This book was chosen as our November read in my book club. After 3 tries, I gave up reading it, just could not get into it. After some grief by the other members, I decided to just purchase it and try with the audio version. Very happy I did. From the first minute of listening to Barbara Rosenblat I was hooked. When it switch over to Casandra Morris, the book really came to life. I think the book lost a little of its interpretation in the translation from French to English, and then again to the audio, but was still a very good read. I try not to analize books to death and just appreciate the story for what it is. I found it very sweet and touching, the 3 main characters very endearing and left me with a hope that they would continue their friendship. Well worth it, enjoyed it very much.
Listen to about four audio books a months. Never without one.
The summary of this book had potential. The audible reviews I read were good but boy was I mislead. I didn't like this book. I'm just not intellectual enough. I don't like philosophy and 45% of this book is philosophy. 15" rambling on the meaning of a kitchen table. Pretentious people. Trick ending. Good narration but would have been better if they had French accents as it takes place in Paris. Not for my average mind.
I persisted with this book for about a third of its length as I thought it MUST surely improve and engage me, but it didn't. The reviewer who said that it's like being trapped in a corner with a first-year philosophy student hit the nail on the head. I just wanted to escape!
I should probably blame myself and my high expectations, but this was a big disappointment:
I found no literary value in the book - the characters are stereotypes. Both protagonists didn't draw empathy of any kind, and weren't interesting enough to either captivate or challenge.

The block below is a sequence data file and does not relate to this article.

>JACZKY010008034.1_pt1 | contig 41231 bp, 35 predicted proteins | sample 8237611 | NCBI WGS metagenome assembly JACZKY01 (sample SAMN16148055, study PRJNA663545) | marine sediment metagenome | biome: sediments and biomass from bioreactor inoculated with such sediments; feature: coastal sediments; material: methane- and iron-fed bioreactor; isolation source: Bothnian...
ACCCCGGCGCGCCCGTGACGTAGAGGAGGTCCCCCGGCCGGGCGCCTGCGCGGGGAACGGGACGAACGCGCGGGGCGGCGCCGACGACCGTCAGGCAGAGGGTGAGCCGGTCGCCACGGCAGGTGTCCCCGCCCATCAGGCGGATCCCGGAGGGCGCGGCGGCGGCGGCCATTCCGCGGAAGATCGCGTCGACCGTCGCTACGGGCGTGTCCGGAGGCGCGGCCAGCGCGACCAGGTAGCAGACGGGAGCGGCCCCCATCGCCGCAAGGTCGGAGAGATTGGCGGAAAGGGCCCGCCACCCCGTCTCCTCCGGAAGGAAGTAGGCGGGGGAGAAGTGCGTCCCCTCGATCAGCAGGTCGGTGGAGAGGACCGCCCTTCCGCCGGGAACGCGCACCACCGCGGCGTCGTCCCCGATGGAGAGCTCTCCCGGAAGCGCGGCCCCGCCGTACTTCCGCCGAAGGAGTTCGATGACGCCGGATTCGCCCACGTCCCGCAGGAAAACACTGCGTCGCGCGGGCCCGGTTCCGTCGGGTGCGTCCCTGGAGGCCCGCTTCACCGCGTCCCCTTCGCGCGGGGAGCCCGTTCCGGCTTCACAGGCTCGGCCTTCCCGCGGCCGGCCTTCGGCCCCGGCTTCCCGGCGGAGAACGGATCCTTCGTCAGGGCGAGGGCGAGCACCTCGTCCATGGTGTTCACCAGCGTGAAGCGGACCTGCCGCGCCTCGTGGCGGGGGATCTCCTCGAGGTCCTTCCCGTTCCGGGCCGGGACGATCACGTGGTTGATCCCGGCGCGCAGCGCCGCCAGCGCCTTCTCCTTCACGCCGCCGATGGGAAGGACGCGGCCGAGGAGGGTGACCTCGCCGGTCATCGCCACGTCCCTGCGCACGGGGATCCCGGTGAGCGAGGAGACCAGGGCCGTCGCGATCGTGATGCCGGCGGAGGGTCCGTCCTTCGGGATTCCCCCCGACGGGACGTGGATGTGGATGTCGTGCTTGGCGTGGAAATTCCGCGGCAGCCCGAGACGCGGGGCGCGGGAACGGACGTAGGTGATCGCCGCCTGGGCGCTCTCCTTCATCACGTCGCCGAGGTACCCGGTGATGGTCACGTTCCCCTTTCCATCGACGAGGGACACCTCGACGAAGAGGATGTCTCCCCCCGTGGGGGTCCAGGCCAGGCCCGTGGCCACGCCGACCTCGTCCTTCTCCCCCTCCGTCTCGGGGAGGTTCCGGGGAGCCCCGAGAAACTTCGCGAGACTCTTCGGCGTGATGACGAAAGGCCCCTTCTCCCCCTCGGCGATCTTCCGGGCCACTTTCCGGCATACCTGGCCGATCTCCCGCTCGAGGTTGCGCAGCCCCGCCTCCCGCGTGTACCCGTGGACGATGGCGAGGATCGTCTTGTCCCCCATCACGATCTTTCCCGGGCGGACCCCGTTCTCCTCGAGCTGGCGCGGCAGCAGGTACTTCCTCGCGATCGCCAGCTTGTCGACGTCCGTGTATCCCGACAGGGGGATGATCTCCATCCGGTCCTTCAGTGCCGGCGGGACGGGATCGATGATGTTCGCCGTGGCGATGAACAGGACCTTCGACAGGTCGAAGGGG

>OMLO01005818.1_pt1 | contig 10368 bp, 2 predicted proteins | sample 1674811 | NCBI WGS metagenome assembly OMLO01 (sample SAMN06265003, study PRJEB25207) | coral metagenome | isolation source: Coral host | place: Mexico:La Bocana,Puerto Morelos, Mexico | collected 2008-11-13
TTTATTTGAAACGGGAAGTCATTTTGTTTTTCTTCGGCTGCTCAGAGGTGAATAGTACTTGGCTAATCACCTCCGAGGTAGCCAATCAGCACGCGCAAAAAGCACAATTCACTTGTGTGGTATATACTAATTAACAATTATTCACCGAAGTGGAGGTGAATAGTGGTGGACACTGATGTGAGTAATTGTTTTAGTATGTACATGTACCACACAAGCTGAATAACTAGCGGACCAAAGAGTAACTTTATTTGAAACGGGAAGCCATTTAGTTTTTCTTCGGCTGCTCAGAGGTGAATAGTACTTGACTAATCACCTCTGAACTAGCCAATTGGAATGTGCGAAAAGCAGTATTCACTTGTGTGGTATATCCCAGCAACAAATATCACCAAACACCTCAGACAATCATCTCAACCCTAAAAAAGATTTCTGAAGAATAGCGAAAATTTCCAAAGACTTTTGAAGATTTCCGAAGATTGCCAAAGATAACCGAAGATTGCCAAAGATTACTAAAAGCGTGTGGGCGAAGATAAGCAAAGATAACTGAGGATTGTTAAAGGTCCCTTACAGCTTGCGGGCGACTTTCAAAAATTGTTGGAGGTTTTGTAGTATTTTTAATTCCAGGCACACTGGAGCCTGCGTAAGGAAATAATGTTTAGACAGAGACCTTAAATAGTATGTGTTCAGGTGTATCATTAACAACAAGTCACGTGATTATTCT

The ideas are superficial - mass pseudo- philosophy for teenagers, and they are brought into the story line in the most simplistic manner.
A book that aspires to bring to life protagonists of exceptional intelligence should be deeper and more convincing.
I really did try to listen. Someone is trying too hard to impress. Like being trapped in a corner at a party by a first-year philosophy student.
I had to keep rewinding this one because it would spark so many tangential trains of thought. Now, I almost sat the book down for that reason because initially I thought I was bored with it. Lofty language and haughty description almost turned me completely off, and then... when I decided not to give up; to stop fighting the urge to drift, I realized I wasn't rewinding because I'd turned out, but so I didn't miss anything. And that is the power of extraordinary literature. I will definitely listen again. It's not an "easy read", but it will elevate your thinking and evolve with you (I'm sure I'll gleam something more or different next time) if you let it. Love this book!
I would not even try to compare this book with another. It stands alone as a most delightful escape. The use of language, the story, the laughter and the tears. Amazing, wonderful. Thank you for this book!
The use of the comma. Incredible.